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What is an Inductive Method in Economics?

Updated on May 31, 2014


Inductive reasoning is the widely accepted method in economics for deriving conclusions. As you know, economics is a social science that deals with the economic activities of people. Hence, formulating a theory in economics is a tedious job as there is no possibility for economists to carry out controlled experiments that happen in the laboratories of physical and natural sciences. In this case, economists make generalizations based on statistical data. For example, the only way to study the spending habits of a particular society is to collect the spending data of each individual. After analyzing those data, you can make generalizations about the spending habits of the society. This process is known as inductive reasoning. As you notice here, induction moves from a part to the whole.

Stages of Inductive Method

Inductive method is popularly referred to as the historical, empirical or ‘a posteriori’ method of economic analysis. Need not say; when you employ inductive method in your analysis, you need to collect relevant statistical data. These statistical data serve as the basis for generalizations. Therefore, inductive method involves the following stages:

  1. The first stage is to collect statistical data relevant to your problem. There should not be any place for bias or prejudice.
  2. The second stage is to analyze the statistical data using appropriate statistical technique and arriving at conclusions.
  3. The third stage is to generalize your conclusions for the entire population.

The stages of inductive method need not be in the same order as mentioned here. The procedures totally depend upon the nature of your research and vary from researcher to researcher.

Types of Inductive Method

There are two types of inductive method, namely experimental method and statistical method.

Experimental Method

Experimental method is helpful to validate the laws or generalizations obtained using the deductive method. Suppose there is a generalization based on deductive method. Under experimental method, the researcher collect statistical data to validate the generalization. Though the experimental method is indispensable in physical and natural sciences, it has limited scope in economics as the economic world include unpredictable human behavior. This does not mean that this method is of no use for economic investigations. Experimental method, however, plays a modest role in economic research.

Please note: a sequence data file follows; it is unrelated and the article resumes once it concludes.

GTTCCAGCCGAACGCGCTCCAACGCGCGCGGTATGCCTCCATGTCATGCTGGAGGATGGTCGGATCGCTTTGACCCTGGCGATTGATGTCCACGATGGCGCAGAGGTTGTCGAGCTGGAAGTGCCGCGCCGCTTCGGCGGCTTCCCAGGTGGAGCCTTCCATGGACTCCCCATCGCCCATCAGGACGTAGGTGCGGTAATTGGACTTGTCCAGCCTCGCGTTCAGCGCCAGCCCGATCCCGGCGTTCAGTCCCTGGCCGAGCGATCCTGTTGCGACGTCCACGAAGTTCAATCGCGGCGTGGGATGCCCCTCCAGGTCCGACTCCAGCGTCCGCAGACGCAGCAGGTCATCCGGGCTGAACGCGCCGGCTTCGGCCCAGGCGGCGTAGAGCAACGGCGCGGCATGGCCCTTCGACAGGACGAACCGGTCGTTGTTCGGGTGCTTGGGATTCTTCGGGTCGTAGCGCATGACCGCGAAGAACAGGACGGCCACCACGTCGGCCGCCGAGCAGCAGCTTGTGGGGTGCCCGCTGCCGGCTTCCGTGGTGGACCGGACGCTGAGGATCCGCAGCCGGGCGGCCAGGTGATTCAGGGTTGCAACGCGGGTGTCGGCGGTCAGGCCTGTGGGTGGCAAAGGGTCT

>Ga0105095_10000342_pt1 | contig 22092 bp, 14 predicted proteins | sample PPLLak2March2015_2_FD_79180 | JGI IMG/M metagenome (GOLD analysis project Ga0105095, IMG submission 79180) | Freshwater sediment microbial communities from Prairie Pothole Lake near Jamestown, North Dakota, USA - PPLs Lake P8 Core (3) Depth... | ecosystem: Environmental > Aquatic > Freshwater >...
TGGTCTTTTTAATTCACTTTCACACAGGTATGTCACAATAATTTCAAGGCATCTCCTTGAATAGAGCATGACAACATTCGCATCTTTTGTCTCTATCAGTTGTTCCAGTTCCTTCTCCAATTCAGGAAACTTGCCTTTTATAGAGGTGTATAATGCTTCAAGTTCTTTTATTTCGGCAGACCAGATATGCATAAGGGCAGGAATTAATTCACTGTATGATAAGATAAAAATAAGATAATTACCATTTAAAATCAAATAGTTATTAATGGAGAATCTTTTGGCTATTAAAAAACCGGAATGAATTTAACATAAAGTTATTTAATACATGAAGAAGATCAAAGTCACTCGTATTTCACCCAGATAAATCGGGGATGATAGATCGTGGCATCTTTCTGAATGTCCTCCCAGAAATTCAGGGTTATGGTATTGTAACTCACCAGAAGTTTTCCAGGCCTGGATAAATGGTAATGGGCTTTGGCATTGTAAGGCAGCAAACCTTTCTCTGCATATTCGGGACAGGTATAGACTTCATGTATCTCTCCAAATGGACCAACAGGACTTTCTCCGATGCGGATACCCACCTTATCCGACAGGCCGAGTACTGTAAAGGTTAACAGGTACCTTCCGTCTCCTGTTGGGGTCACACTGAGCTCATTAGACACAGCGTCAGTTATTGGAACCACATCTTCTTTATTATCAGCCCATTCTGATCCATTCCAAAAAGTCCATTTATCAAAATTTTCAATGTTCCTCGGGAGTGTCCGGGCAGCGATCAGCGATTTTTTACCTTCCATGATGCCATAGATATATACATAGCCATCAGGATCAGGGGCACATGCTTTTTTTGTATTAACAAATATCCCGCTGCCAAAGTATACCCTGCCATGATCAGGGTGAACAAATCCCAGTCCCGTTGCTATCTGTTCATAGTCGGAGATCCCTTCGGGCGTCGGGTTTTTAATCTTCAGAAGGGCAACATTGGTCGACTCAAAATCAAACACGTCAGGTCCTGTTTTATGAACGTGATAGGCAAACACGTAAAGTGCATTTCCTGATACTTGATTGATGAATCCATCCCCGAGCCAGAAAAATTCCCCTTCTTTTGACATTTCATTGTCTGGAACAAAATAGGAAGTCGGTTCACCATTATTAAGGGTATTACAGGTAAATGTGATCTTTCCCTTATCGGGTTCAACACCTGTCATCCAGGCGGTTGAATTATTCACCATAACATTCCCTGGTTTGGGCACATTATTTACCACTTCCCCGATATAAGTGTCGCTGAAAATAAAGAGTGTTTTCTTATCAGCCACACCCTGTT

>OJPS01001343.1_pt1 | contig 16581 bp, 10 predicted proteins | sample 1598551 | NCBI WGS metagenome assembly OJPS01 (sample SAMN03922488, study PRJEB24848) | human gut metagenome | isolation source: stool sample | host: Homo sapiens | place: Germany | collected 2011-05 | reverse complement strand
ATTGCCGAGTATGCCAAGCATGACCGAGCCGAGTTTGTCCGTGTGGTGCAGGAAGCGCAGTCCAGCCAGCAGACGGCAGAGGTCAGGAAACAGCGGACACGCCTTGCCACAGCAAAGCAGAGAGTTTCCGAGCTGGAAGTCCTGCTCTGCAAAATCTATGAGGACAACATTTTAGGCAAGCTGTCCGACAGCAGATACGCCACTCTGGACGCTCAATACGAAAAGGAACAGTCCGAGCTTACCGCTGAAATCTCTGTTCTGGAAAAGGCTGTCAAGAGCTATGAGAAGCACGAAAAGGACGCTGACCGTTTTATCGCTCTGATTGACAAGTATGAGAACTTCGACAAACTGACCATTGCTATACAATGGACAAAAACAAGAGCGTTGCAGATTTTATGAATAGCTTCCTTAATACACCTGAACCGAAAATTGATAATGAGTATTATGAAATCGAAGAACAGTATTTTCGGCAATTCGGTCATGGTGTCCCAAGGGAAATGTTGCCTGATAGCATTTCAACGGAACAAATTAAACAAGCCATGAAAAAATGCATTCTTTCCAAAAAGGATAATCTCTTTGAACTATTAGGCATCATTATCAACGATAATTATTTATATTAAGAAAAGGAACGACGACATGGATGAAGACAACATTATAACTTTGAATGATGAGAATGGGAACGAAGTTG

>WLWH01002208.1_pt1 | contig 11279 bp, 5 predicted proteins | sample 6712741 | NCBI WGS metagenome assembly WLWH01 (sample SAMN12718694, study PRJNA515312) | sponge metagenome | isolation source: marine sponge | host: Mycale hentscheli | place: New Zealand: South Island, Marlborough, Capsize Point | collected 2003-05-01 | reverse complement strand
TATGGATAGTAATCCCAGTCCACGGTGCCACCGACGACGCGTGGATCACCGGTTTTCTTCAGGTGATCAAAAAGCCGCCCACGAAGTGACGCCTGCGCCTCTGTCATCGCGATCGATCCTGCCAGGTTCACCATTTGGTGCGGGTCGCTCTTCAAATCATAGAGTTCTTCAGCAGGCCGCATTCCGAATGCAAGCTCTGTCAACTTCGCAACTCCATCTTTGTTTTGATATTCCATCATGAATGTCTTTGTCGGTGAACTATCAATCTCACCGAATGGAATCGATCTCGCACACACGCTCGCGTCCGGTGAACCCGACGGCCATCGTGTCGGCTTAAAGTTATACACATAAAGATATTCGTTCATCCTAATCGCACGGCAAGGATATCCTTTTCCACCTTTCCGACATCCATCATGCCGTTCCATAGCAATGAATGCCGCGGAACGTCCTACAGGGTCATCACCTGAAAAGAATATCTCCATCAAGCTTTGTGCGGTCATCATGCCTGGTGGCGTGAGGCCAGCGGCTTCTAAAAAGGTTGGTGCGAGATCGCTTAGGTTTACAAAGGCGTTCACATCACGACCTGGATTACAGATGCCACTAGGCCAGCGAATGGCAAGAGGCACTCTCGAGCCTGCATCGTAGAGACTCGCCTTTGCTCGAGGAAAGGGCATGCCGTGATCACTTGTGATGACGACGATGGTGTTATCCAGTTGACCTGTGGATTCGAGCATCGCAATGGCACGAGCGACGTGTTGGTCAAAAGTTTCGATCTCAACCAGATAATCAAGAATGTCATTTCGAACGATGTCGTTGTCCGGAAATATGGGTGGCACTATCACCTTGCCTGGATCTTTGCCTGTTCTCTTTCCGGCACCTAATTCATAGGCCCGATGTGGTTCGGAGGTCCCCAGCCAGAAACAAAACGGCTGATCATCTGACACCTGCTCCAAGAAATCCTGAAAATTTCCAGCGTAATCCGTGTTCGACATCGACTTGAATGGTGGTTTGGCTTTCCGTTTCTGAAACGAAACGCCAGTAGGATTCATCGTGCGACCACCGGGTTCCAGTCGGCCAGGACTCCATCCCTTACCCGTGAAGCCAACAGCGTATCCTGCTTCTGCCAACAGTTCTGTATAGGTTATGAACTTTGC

Statistical Method

Statistical method is slightly different from the experimental method. Under statistical method, the researcher collects the statistical data first. Then he or she analyzes the data and makes generalizations. Hence, this method is helpful to frame generalizations based on statistical data collected from various sources. Statistical induction is more popular among researchers to figure out the cause and effect relationship between variables. Conclusions made from statistical induction is more accurate and helpful in framing government policies.

Pros of Inductive Method

The following are the important advantages of inductive method:

1. The inductive approach can be employed to verify the conclusions of economic theory formulated by the deductive method.

2. The findings attained by inductive reasoning are typically examined based on data. These outcomes are essential in framing government policies in numerous areas. Because inductive procedures substantially work with statistical tools, there is the potential for accomplishing results that are nearer to reality. Furthermore, while the sample size increase, the exactness of the outcome improves.

3. The generalizations arrived through this approach tend to be more trustworthy compared to those of the deductive method. The empirical research minimizes the discrepancy between theory and practice. The adoption of the inductive method has bestowed some fundamental laws in economics. For instance, the study of family budgets resulted in the composition of Engel’s law of consumption, which claims that when income rises, the proportion of income spent on food item decreases.

4. Inductive method is advantageous in inspecting the changing phenomena of economics.

Cons of Inductive Method

1. The technique of induction is complicated and time-consuming in nature. It is extremely challenging for newbies to gather data, examine them and obtain some sensible conclusions from them.

2. The recommendations produced through this approach are driven by the information gathered by investigation. If the investigator bears some moral or ideological predilections of his own, the inductive method could lead to prejudiced conclusions.

3. On many occasions, the inductive method is inapplicable because of the plurality of causes and inter-mixture of results.

4. Because the recommendations attained with this technique are on the basis of a few facts, the universal application cannot be very much legitimate.

5. It happens to be an expensive process because collection of data and an analysis of them involve significant investment.

© 2012 Sundaram Ponnusamy


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    • profile image


      5 years ago

      good job .

    • profile image


      6 years ago

      thanks for all


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